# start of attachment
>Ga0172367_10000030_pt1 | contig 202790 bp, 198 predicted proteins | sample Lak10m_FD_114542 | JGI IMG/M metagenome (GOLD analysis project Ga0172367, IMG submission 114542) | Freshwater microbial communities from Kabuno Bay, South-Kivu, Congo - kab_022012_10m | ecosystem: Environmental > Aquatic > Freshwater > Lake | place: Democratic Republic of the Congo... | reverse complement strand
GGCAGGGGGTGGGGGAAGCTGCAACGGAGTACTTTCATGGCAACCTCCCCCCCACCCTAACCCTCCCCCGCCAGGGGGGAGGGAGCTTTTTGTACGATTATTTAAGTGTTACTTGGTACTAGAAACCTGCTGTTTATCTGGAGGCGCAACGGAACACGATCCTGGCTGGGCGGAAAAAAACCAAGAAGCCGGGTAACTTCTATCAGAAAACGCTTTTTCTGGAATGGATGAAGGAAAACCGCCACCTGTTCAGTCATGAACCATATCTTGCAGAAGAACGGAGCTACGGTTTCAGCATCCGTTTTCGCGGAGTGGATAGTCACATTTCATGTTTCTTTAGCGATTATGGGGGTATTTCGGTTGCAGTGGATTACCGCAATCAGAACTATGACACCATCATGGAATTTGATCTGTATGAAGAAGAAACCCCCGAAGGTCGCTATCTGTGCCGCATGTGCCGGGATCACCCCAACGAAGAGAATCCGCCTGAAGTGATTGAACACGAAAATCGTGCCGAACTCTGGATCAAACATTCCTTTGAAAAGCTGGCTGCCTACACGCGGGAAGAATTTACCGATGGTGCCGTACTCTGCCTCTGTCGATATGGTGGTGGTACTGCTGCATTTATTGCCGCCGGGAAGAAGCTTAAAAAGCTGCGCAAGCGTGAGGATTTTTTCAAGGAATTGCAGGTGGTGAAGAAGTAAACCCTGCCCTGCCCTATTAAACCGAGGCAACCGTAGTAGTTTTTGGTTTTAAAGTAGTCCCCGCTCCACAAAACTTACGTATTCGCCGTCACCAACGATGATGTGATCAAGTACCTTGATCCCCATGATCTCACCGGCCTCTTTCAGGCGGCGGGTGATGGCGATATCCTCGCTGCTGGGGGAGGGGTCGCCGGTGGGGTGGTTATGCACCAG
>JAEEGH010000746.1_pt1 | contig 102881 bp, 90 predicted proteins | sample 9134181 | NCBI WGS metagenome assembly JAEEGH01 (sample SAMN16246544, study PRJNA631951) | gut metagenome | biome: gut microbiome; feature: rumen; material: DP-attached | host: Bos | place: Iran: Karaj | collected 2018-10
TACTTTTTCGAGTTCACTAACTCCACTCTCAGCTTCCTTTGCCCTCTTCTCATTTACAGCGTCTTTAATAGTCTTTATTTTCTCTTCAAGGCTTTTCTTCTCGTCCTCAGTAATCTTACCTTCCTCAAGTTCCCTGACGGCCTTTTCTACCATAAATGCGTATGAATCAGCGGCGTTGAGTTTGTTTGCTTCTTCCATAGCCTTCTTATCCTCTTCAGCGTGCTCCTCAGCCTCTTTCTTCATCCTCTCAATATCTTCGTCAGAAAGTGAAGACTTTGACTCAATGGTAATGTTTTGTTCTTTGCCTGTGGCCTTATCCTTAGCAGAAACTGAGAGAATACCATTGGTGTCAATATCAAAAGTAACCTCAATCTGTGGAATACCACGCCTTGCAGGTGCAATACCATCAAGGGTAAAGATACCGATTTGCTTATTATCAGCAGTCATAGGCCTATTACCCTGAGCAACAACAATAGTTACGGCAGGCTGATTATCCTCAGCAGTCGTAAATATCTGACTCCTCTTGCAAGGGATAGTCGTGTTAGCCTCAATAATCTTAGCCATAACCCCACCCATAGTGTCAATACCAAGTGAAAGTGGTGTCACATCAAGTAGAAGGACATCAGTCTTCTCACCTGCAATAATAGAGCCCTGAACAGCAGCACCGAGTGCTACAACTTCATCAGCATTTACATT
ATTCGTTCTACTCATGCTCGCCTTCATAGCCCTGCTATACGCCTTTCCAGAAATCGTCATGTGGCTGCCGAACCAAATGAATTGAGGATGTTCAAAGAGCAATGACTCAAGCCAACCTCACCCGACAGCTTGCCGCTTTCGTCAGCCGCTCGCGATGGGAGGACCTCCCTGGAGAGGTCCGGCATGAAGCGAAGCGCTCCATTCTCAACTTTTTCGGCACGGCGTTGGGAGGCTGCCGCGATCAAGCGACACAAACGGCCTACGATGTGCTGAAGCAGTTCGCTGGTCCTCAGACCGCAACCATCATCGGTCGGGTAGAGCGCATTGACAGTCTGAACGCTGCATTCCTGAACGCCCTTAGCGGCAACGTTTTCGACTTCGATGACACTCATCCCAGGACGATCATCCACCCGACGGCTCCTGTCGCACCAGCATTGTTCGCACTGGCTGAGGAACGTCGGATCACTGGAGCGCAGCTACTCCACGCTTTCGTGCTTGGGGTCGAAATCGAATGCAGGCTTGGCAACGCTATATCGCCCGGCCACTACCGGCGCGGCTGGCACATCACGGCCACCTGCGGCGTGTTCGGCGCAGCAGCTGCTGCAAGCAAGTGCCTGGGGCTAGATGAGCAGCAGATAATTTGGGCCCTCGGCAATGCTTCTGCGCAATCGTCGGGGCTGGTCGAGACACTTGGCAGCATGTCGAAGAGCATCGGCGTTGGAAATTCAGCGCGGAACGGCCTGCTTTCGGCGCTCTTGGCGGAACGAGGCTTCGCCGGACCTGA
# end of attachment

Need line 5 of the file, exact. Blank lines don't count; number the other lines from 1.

ATTCGTTCTACTCATGCTCGCCTTCATAGCCCTGCTATACGCCTTTCCAGAAATCGTCATGTGGCTGCCGAACCAAATGAATTGAGGATGTTCAAAGAGCAATGACTCAAGCCAACCTCACCCGACAGCTTGCCGCTTTCGTCAGCCGCTCGCGATGGGAGGACCTCCCTGGAGAGGTCCGGCATGAAGCGAAGCGCTCCATTCTCAACTTTTTCGGCACGGCGTTGGGAGGCTGCCGCGATCAAGCGACACAAACGGCCTACGATGTGCTGAAGCAGTTCGCTGGTCCTCAGACCGCAACCATCATCGGTCGGGTAGAGCGCATTGACAGTCTGAACGCTGCATTCCTGAACGCCCTTAGCGGCAACGTTTTCGACTTCGATGACACTCATCCCAGGACGATCATCCACCCGACGGCTCCTGTCGCACCAGCATTGTTCGCACTGGCTGAGGAACGTCGGATCACTGGAGCGCAGCTACTCCACGCTTTCGTGCTTGGGGTCGAAATCGAATGCAGGCTTGGCAACGCTATATCGCCCGGCCACTACCGGCGCGGCTGGCACATCACGGCCACCTGCGGCGTGTTCGGCGCAGCAGCTGCTGCAAGCAAGTGCCTGGGGCTAGATGAGCAGCAGATAATTTGGGCCCTCGGCAATGCTTCTGCGCAATCGTCGGGGCTGGTCGAGACACTTGGCAGCATGTCGAAGAGCATCGGCGTTGGAAATTCAGCGCGGAACGGCCTGCTTTCGGCGCTCTTGGCGGAACGAGGCTTCGCCGGACCTGA